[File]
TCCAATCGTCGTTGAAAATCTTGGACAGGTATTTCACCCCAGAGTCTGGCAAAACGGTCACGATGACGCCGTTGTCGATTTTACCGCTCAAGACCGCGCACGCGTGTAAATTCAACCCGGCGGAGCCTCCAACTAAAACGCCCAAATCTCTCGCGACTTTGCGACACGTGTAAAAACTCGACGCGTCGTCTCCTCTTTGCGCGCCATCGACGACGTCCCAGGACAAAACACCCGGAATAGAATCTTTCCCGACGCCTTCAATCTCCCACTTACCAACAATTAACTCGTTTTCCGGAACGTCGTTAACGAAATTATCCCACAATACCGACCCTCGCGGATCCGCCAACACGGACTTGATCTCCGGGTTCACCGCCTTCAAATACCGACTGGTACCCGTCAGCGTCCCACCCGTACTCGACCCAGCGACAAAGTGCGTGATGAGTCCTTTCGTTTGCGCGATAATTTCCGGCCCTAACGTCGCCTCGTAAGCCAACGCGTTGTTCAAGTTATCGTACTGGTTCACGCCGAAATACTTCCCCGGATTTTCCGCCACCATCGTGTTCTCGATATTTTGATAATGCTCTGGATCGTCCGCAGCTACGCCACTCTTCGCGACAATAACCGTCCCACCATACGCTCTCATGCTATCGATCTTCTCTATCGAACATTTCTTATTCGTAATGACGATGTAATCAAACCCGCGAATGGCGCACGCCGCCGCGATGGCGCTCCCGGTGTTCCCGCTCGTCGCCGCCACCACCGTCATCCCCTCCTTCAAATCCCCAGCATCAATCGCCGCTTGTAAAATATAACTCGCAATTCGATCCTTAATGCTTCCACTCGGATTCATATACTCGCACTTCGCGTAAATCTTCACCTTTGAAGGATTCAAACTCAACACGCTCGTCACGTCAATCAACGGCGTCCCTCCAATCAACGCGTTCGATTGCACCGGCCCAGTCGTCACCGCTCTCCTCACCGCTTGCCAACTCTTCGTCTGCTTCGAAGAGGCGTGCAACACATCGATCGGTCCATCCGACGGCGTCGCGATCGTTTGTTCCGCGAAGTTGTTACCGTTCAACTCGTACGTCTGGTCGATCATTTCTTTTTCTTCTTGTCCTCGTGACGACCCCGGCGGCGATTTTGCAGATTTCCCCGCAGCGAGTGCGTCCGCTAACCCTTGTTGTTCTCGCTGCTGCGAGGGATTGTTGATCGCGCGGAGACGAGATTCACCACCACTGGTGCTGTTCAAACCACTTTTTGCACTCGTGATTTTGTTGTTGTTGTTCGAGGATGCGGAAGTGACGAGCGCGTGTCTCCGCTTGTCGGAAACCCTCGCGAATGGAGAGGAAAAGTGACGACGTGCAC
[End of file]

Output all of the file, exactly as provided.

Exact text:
TCCAATCGTCGTTGAAAATCTTGGACAGGTATTTCACCCCAGAGTCTGGCAAAACGGTCACGATGACGCCGTTGTCGATTTTACCGCTCAAGACCGCGCACGCGTGTAAATTCAACCCGGCGGAGCCTCCAACTAAAACGCCCAAATCTCTCGCGACTTTGCGACACGTGTAAAAACTCGACGCGTCGTCTCCTCTTTGCGCGCCATCGACGACGTCCCAGGACAAAACACCCGGAATAGAATCTTTCCCGACGCCTTCAATCTCCCACTTACCAACAATTAACTCGTTTTCCGGAACGTCGTTAACGAAATTATCCCACAATACCGACCCTCGCGGATCCGCCAACACGGACTTGATCTCCGGGTTCACCGCCTTCAAATACCGACTGGTACCCGTCAGCGTCCCACCCGTACTCGACCCAGCGACAAAGTGCGTGATGAGTCCTTTCGTTTGCGCGATAATTTCCGGCCCTAACGTCGCCTCGTAAGCCAACGCGTTGTTCAAGTTATCGTACTGGTTCACGCCGAAATACTTCCCCGGATTTTCCGCCACCATCGTGTTCTCGATATTTTGATAATGCTCTGGATCGTCCGCAGCTACGCCACTCTTCGCGACAATAACCGTCCCACCATACGCTCTCATGCTATCGATCTTCTCTATCGAACATTTCTTATTCGTAATGACGATGTAATCAAACCCGCGAATGGCGCACGCCGCCGCGATGGCGCTCCCGGTGTTCCCGCTCGTCGCCGCCACCACCGTCATCCCCTCCTTCAAATCCCCAGCATCAATCGCCGCTTGTAAAATATAACTCGCAATTCGATCCTTAATGCTTCCACTCGGATTCATATACTCGCACTTCGCGTAAATCTTCACCTTTGAAGGATTCAAACTCAACACGCTCGTCACGTCAATCAACGGCGTCCCTCCAATCAACGCGTTCGATTGCACCGGCCCAGTCGTCACCGCTCTCCTCACCGCTTGCCAACTCTTCGTCTGCTTCGAAGAGGCGTGCAACACATCGATCGGTCCATCCGACGGCGTCGCGATCGTTTGTTCCGCGAAGTTGTTACCGTTCAACTCGTACGTCTGGTCGATCATTTCTTTTTCTTCTTGTCCTCGTGACGACCCCGGCGGCGATTTTGCAGATTTCCCCGCAGCGAGTGCGTCCGCTAACCCTTGTTGTTCTCGCTGCTGCGAGGGATTGTTGATCGCGCGGAGACGAGATTCACCACCACTGGTGCTGTTCAAACCACTTTTTGCACTCGTGATTTTGTTGTTGTTGTTCGAGGATGCGGAAGTGACGAGCGCGTGTCTCCGCTTGTCGGAAACCCTCGCGAATGGAGAGGAAAAGTGACGACGTGCAC